Court Battles

Supreme Court declines to reinstate vote of nearly 1 million Florida felons

The Supreme Court on Thursday let stand a lower court ruling that could strip voting eligibility from up to 1 million Florida felons who have completed their sentences but have yet to pay outstanding fines, restitution and other fees.

In an unsigned opinion, the conservative-majority court declined to revisit a federal appeals court ruling that permits Florida to stop felons with outstanding court-imposed debt from registering to vote as a July 20 primary election registration deadline approaches.

Three of the court’s more liberal justices, Sonia Sotomayor, Ruth Bader Ginsburg and Elena Kagan, dissented.

“Under this scheme, nearly a million otherwise-eligible citizens cannot vote unless they pay money,” wrote Sotomayor, who called the policy a “voter paywall.”

The dispute concerns a 2018 amendment to Florida’s constitution that restored voting rights to those with felony convictions who had completed “all terms” of their sentences.

The state’s legislature and highest court treat the amendment as requiring payment of all court-imposed costs before voting eligibility is restored, which sparked court challenges.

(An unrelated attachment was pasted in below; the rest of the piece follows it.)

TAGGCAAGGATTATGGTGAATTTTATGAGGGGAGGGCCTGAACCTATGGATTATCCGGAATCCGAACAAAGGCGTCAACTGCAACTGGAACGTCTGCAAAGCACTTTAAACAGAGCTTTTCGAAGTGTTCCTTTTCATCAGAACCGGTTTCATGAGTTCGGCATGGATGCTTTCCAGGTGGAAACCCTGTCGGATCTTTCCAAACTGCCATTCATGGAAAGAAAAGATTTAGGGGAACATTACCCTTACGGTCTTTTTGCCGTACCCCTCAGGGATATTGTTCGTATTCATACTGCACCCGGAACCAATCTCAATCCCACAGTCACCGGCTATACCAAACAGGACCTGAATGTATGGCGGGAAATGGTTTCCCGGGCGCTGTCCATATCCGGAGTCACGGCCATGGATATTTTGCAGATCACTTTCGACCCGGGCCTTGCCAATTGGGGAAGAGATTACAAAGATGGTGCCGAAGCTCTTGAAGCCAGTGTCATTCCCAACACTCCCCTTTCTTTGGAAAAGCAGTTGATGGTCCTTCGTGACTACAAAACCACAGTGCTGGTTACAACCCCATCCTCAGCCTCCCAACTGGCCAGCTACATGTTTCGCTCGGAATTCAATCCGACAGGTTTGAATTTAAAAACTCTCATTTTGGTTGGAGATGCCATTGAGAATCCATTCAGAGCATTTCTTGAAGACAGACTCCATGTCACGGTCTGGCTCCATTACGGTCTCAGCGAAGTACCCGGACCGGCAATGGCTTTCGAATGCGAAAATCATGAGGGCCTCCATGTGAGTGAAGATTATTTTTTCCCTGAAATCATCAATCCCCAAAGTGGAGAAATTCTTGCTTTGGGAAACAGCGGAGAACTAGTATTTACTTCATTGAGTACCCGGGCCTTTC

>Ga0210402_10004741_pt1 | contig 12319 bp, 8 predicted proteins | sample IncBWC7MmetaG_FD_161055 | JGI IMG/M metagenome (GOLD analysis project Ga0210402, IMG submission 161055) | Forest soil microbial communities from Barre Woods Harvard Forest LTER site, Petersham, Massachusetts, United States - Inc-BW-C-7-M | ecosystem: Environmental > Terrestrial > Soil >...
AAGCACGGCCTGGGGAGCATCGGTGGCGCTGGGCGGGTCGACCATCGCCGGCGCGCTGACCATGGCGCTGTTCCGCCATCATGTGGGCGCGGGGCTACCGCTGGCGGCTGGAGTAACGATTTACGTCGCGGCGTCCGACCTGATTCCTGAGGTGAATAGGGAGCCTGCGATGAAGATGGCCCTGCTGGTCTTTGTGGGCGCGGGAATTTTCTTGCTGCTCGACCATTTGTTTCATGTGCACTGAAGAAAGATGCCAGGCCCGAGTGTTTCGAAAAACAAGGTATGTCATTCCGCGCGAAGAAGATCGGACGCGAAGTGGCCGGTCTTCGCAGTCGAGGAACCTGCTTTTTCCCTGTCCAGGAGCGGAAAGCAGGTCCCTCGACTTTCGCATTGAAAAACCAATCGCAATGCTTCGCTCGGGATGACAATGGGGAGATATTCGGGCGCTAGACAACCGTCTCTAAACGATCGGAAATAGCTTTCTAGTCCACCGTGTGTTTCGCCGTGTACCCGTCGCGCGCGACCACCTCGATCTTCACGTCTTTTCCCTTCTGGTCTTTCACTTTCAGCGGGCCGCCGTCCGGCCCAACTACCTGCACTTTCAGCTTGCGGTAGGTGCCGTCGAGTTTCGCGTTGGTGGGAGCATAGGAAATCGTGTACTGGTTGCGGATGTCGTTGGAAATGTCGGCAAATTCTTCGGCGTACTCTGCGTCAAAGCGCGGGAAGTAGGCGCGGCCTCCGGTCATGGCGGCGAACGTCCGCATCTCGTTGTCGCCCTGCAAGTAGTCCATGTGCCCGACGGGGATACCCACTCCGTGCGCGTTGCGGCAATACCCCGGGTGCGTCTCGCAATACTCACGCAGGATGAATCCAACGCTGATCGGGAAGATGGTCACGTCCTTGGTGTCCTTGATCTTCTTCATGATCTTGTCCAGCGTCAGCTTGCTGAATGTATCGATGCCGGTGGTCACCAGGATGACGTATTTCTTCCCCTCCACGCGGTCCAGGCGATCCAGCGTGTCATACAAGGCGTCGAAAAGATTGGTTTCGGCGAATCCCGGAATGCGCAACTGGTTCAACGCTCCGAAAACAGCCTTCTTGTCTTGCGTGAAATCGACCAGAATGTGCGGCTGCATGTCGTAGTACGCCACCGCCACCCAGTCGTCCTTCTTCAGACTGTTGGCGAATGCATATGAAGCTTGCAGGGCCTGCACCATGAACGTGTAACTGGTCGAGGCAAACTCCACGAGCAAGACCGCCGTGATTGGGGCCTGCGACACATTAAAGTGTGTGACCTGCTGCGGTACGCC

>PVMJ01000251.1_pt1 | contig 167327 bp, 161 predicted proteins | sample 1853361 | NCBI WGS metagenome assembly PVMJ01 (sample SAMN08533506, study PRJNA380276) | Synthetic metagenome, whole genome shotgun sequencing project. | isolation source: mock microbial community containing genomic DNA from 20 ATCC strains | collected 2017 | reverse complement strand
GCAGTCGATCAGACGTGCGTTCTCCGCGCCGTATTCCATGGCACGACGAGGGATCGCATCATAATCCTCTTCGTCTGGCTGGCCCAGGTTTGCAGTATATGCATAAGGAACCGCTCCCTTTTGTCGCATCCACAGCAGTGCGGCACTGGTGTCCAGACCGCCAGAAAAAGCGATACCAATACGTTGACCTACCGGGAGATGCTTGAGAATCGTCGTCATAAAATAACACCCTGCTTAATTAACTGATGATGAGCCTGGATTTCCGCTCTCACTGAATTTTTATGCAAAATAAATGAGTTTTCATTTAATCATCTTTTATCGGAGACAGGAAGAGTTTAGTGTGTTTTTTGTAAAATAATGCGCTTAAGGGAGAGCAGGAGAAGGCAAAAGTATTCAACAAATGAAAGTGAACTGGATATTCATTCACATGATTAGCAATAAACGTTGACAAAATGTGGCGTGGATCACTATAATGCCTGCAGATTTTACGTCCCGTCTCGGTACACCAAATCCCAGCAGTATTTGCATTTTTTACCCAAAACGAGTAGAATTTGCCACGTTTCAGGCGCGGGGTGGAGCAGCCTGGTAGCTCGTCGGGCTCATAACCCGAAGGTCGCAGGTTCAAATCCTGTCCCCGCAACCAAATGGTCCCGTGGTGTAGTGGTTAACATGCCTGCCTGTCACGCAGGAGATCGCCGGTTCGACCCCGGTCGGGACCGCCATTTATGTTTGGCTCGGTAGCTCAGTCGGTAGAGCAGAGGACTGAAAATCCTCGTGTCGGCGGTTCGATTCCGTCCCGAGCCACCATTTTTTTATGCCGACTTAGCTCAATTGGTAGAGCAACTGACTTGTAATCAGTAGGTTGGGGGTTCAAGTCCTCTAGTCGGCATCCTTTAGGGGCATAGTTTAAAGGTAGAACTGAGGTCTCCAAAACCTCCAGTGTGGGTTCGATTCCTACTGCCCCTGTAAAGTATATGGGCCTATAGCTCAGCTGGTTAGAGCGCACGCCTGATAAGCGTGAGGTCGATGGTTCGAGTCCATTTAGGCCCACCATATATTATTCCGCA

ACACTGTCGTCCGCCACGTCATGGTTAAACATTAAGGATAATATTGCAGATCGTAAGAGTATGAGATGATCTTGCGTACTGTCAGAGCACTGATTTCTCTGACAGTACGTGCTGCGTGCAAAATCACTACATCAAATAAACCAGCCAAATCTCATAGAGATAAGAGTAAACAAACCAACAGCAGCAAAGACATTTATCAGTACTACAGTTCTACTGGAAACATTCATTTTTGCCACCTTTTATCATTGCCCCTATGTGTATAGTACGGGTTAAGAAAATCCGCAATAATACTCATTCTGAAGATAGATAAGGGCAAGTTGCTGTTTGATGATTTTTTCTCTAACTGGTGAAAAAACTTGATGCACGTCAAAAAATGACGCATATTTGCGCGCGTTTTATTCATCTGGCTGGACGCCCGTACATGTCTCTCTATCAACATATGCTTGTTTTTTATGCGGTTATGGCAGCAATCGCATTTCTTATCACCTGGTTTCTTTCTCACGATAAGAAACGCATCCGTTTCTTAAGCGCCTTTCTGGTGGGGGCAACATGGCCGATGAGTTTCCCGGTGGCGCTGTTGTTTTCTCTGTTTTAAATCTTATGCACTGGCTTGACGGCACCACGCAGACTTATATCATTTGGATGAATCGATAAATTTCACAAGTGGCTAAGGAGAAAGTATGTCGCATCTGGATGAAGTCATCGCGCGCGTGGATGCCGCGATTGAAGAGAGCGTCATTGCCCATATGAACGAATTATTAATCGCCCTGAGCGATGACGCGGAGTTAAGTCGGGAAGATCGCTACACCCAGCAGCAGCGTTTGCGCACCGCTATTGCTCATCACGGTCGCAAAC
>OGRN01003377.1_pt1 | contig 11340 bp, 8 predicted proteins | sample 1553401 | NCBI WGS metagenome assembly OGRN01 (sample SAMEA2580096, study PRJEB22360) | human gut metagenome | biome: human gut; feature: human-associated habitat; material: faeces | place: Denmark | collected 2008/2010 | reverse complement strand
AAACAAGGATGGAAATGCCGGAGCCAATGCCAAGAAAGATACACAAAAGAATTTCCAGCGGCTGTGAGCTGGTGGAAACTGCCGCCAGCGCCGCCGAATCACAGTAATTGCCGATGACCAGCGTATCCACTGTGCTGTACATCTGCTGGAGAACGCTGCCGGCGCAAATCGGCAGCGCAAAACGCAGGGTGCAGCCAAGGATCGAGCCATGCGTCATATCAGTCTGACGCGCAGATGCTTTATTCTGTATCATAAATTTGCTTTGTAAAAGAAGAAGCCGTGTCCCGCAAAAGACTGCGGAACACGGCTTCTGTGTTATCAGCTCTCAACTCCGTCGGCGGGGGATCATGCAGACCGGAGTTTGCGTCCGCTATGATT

Several poor, court-indebted felons who had otherwise served out their sentences asked a federal court to strike down the pay requirement on constitutional grounds.

In May, a federal trial court invalidated the payment component, ruling that it was unlawful to prohibit voting access based on indigence. 

But on July 1, just over two weeks before the voter-registration deadline, the Atlanta-based Court of Appeals for the 11th Circuit agreed to halt the lower court ruling while an appeal played out.

The appeals court ruling effectively makes it illegal for court-indebted felons to register to vote or cast ballots.

Rick Hasen, a law professor at the University of California, Irvine and an election law expert, said the Supreme Court’s inaction could have major implications for both Florida’s upcoming August primary vote as well as the November general election. 

“This case is perhaps the most consequential when it comes to election outcomes,” he wrote on the Election Law Blog. “Florida is a perennial swing state and the number of voters affected by this ruling is significant.”

In her dissent, Sotomayor said “this Court’s inaction continues a trend of condoning disfranchisement.”

Updated at 3:09 p.m.

Court Battles